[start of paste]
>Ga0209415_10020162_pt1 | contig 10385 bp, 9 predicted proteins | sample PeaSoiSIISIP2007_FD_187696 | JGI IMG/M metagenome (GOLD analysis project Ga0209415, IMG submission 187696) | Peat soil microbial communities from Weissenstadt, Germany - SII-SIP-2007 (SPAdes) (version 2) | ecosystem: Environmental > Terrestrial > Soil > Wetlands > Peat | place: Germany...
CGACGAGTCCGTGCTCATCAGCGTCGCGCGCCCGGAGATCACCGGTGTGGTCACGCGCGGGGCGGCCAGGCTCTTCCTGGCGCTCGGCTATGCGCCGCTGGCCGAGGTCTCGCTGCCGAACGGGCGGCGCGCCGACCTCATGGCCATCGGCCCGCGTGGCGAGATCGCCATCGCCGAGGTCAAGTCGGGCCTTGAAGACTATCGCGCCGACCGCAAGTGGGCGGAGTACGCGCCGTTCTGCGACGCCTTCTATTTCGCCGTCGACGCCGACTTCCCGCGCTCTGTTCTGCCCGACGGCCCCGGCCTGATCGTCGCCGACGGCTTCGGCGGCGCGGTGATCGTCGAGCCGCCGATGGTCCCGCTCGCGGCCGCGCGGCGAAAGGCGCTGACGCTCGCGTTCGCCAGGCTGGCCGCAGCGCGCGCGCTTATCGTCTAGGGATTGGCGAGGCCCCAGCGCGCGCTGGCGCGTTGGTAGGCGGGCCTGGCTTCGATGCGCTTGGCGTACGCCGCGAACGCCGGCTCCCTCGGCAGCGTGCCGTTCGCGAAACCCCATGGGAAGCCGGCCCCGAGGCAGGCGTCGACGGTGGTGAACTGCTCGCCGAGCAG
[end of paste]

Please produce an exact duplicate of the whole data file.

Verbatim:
>Ga0209415_10020162_pt1 | contig 10385 bp, 9 predicted proteins | sample PeaSoiSIISIP2007_FD_187696 | JGI IMG/M metagenome (GOLD analysis project Ga0209415, IMG submission 187696) | Peat soil microbial communities from Weissenstadt, Germany - SII-SIP-2007 (SPAdes) (version 2) | ecosystem: Environmental > Terrestrial > Soil > Wetlands > Peat | place: Germany...
CGACGAGTCCGTGCTCATCAGCGTCGCGCGCCCGGAGATCACCGGTGTGGTCACGCGCGGGGCGGCCAGGCTCTTCCTGGCGCTCGGCTATGCGCCGCTGGCCGAGGTCTCGCTGCCGAACGGGCGGCGCGCCGACCTCATGGCCATCGGCCCGCGTGGCGAGATCGCCATCGCCGAGGTCAAGTCGGGCCTTGAAGACTATCGCGCCGACCGCAAGTGGGCGGAGTACGCGCCGTTCTGCGACGCCTTCTATTTCGCCGTCGACGCCGACTTCCCGCGCTCTGTTCTGCCCGACGGCCCCGGCCTGATCGTCGCCGACGGCTTCGGCGGCGCGGTGATCGTCGAGCCGCCGATGGTCCCGCTCGCGGCCGCGCGGCGAAAGGCGCTGACGCTCGCGTTCGCCAGGCTGGCCGCAGCGCGCGCGCTTATCGTCTAGGGATTGGCGAGGCCCCAGCGCGCGCTGGCGCGTTGGTAGGCGGGCCTGGCTTCGATGCGCTTGGCGTACGCCGCGAACGCCGGCTCCCTCGGCAGCGTGCCGTTCGCGAAACCCCATGGGAAGCCGGCCCCGAGGCAGGCGTCGACGGTGGTGAACTGCTCGCCGAGCAG